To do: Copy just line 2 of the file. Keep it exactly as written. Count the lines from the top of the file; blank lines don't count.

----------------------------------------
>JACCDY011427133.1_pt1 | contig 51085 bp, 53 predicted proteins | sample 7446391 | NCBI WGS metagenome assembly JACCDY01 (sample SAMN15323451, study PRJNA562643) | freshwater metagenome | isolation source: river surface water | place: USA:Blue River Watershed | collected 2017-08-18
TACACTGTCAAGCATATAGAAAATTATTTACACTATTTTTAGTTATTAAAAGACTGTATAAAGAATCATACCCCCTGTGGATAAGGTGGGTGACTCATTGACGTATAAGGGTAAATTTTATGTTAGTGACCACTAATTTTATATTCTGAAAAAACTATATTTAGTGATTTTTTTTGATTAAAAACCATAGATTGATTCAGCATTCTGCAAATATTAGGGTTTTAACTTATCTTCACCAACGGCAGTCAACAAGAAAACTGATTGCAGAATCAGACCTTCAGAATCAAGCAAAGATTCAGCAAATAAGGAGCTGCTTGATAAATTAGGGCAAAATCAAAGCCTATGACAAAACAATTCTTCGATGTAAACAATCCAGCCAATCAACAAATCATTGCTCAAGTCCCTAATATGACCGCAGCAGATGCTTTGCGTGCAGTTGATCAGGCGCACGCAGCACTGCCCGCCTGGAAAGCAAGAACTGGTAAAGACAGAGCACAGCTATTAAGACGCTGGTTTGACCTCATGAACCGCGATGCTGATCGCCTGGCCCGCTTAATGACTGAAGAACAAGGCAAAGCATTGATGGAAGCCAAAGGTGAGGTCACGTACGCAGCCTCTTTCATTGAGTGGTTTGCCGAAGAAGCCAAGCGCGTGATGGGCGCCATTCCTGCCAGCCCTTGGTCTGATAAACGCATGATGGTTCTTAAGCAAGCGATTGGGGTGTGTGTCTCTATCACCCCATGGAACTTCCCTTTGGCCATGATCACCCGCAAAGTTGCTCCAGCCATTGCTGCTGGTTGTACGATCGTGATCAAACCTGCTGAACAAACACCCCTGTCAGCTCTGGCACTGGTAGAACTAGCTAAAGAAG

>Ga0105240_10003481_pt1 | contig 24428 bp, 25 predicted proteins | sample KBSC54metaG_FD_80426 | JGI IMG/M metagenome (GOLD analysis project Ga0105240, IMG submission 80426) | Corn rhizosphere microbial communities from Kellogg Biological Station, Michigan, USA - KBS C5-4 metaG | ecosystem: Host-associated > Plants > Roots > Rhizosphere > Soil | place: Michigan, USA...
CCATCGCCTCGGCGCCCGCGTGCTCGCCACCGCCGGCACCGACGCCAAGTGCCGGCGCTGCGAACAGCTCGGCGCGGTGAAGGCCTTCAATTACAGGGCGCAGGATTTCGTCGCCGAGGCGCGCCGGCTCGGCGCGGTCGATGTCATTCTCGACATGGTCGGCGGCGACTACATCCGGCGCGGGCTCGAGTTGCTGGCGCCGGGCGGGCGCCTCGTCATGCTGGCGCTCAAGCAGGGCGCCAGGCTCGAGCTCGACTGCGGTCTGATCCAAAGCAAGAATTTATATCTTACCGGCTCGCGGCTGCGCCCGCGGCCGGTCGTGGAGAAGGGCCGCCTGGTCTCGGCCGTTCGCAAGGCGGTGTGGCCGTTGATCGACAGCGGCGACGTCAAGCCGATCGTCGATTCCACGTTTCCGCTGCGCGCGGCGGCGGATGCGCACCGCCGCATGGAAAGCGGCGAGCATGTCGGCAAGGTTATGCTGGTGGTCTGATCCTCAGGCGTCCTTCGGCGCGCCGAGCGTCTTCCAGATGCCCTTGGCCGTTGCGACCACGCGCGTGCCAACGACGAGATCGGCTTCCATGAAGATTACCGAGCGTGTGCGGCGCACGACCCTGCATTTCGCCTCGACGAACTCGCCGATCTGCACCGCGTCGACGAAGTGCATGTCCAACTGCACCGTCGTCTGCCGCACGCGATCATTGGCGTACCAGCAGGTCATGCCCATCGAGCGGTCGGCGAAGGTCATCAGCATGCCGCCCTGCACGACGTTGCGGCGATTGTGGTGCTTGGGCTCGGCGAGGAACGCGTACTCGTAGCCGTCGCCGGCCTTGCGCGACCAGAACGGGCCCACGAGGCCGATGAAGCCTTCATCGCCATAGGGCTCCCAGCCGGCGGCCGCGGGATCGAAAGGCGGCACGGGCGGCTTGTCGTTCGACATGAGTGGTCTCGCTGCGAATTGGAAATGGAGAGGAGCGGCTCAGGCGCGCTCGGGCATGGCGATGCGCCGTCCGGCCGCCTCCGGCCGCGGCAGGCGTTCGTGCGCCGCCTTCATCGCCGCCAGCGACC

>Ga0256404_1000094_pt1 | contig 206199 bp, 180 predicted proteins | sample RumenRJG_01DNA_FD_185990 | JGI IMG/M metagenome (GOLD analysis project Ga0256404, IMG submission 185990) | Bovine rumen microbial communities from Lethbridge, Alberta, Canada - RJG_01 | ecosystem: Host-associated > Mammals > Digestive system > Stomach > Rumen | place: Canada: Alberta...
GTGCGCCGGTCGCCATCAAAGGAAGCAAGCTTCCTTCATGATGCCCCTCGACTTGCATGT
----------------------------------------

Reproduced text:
TACACTGTCAAGCATATAGAAAATTATTTACACTATTTTTAGTTATTAAAAGACTGTATAAAGAATCATACCCCCTGTGGATAAGGTGGGTGACTCATTGACGTATAAGGGTAAATTTTATGTTAGTGACCACTAATTTTATATTCTGAAAAAACTATATTTAGTGATTTTTTTTGATTAAAAACCATAGATTGATTCAGCATTCTGCAAATATTAGGGTTTTAACTTATCTTCACCAACGGCAGTCAACAAGAAAACTGATTGCAGAATCAGACCTTCAGAATCAAGCAAAGATTCAGCAAATAAGGAGCTGCTTGATAAATTAGGGCAAAATCAAAGCCTATGACAAAACAATTCTTCGATGTAAACAATCCAGCCAATCAACAAATCATTGCTCAAGTCCCTAATATGACCGCAGCAGATGCTTTGCGTGCAGTTGATCAGGCGCACGCAGCACTGCCCGCCTGGAAAGCAAGAACTGGTAAAGACAGAGCACAGCTATTAAGACGCTGGTTTGACCTCATGAACCGCGATGCTGATCGCCTGGCCCGCTTAATGACTGAAGAACAAGGCAAAGCATTGATGGAAGCCAAAGGTGAGGTCACGTACGCAGCCTCTTTCATTGAGTGGTTTGCCGAAGAAGCCAAGCGCGTGATGGGCGCCATTCCTGCCAGCCCTTGGTCTGATAAACGCATGATGGTTCTTAAGCAAGCGATTGGGGTGTGTGTCTCTATCACCCCATGGAACTTCCCTTTGGCCATGATCACCCGCAAAGTTGCTCCAGCCATTGCTGCTGGTTGTACGATCGTGATCAAACCTGCTGAACAAACACCCCTGTCAGCTCTGGCACTGGTAGAACTAGCTAAAGAAG